Jacques Chessex, who died on 9 October aged 75, was one of French-speaking Switzerland's leading novelists and the first foreigner to receive France's prestigious Prix Goncourt literary prize.
Chessex, who collapsed while taking part in a public discussion about a play adapted from one of his novels,was among French-speaking Switzerland's leading writers and was honoured in 1973 with the Prix Goncourt for his novel L'ogre ["The Ogre"], a largely autobiographical account of a difficult father-son relationship.
The novelist sparked debate this year with his last book, A Jew Must Die, which recounted the killing in 1942 of a Jewish cattle trader, Arthur Bloch, in Chessex's hometown of Payerne. It was not warmly received by locals.
Chessex (pictured above) was born on 1 March 1934, the son of a high school director whose suicide in 1956 caused deep trauma for the budding writer. He had already become known locally with his collection Poems as an 18-year-old, but broke through as a prose writer with a series of books in his 30s that made him popular in the Francophone world.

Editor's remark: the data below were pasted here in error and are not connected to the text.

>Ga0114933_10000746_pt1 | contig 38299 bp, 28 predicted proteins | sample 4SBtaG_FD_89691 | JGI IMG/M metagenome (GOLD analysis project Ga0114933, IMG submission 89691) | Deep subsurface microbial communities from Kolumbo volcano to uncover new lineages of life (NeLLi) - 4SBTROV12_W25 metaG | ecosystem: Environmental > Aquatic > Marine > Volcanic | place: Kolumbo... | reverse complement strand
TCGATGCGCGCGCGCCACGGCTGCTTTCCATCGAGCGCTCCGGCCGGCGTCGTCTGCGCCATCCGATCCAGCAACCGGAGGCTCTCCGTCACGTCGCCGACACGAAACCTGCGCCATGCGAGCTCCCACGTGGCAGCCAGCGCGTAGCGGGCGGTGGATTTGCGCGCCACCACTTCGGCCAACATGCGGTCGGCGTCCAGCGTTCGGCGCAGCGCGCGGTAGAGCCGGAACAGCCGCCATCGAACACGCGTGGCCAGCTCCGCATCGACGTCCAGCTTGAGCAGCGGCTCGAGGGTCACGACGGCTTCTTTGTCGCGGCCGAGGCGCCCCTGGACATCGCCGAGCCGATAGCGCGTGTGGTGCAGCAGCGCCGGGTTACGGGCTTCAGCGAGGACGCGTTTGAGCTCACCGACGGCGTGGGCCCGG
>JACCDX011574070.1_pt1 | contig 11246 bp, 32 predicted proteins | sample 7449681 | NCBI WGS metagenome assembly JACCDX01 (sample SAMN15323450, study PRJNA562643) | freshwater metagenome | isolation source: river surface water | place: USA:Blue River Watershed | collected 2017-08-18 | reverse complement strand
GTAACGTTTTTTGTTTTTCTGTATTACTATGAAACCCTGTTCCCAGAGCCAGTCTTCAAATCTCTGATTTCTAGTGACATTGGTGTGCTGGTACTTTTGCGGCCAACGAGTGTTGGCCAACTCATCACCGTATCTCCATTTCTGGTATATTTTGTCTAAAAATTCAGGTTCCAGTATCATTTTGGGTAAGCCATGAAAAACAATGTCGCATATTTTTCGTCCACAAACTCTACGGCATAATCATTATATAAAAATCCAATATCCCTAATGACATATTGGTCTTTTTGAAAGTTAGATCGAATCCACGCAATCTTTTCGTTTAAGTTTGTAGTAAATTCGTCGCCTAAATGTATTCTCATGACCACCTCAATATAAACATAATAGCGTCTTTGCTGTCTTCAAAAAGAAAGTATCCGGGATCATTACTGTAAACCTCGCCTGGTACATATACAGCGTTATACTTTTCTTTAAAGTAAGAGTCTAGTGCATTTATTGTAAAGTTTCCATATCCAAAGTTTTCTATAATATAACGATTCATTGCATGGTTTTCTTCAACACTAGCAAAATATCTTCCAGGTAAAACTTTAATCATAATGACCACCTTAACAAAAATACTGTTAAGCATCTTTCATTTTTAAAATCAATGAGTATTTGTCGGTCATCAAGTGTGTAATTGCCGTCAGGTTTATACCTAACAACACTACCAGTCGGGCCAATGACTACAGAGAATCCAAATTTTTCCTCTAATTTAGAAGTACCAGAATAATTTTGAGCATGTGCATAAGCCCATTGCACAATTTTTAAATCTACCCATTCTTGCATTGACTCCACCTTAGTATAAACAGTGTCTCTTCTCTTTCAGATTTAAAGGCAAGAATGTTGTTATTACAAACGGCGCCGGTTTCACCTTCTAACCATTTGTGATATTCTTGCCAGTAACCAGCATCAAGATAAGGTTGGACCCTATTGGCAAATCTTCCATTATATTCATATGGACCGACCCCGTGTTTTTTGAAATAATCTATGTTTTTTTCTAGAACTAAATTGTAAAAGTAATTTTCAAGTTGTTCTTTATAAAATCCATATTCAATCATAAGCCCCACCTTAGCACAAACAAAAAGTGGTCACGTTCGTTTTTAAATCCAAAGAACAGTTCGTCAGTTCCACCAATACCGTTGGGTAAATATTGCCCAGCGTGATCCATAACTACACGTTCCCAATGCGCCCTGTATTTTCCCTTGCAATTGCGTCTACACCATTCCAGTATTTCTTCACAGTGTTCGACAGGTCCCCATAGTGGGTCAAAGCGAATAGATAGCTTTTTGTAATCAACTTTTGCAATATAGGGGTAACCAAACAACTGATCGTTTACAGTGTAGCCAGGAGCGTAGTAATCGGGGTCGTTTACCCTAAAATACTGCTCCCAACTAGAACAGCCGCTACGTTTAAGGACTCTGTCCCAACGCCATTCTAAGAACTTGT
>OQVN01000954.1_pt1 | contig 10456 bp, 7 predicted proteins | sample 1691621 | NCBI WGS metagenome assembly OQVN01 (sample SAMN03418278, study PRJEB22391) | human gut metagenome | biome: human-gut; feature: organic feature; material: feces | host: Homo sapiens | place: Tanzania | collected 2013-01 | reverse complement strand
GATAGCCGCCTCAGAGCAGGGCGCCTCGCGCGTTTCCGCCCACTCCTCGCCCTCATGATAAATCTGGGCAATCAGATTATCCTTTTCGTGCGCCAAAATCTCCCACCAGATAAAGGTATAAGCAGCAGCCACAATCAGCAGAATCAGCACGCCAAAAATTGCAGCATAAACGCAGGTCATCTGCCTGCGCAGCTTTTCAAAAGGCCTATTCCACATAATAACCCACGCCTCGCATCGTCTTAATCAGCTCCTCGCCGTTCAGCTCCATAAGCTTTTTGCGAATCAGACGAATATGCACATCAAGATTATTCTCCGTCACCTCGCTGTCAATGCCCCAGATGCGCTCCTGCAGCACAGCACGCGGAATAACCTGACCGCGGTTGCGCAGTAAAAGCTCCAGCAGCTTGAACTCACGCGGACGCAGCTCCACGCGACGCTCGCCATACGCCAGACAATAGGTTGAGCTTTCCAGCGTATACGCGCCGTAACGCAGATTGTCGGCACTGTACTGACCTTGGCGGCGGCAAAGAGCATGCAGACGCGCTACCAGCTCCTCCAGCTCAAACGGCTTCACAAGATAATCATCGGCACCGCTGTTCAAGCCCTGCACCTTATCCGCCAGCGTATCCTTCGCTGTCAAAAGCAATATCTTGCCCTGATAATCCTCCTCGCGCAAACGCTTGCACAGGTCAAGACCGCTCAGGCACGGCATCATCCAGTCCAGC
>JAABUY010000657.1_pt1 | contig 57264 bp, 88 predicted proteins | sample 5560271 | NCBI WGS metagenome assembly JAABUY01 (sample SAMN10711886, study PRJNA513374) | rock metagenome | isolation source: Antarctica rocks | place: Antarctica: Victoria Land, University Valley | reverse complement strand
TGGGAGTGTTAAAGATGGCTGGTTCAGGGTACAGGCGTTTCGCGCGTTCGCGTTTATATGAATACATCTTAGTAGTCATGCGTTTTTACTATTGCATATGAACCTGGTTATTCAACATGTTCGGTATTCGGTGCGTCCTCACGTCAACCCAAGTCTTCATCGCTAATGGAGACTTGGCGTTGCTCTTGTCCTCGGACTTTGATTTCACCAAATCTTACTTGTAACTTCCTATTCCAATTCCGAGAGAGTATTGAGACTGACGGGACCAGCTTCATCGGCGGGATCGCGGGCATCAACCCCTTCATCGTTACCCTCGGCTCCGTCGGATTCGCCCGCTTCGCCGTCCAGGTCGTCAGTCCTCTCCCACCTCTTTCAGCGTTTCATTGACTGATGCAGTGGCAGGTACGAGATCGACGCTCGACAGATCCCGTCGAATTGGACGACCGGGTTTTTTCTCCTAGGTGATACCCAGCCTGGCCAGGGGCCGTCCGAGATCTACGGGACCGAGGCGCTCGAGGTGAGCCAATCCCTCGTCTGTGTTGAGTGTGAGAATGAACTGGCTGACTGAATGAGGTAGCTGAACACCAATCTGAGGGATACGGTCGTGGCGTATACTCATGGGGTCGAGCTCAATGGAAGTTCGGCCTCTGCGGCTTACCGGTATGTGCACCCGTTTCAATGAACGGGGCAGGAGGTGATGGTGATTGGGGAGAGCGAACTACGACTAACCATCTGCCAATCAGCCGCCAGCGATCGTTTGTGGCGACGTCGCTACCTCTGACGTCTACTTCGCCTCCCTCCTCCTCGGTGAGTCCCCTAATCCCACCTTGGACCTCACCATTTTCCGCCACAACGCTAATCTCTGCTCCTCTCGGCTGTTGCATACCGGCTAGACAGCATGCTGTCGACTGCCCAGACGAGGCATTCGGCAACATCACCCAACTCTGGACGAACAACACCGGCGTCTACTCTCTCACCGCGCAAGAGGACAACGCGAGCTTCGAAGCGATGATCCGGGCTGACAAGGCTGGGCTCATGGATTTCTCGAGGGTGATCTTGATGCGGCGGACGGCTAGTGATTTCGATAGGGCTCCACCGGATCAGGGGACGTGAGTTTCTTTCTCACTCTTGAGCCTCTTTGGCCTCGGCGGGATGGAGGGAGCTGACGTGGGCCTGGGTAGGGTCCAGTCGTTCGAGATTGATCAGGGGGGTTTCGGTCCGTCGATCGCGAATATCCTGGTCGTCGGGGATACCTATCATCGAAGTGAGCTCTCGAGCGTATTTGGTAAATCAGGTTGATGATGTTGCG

Richard W. Sonnenfeldt
Richard W. Sonnenfeldt, who died on 9 October aged 86, was the chief interpreter for American prosecutors at the Nuremberg trials. A German-born Jew, Sonnenfeldt was a US Army private who helped liberate Dachau and was selected as interpreter because of his linguistic skills. He recounted his role in his memoir Witness to Nuremberg.
Sonnenfeldt later graduated from Johns Hopkins University with a degree in electrical engineering and went to work for RCA, where he helped develop colour television.Reuse content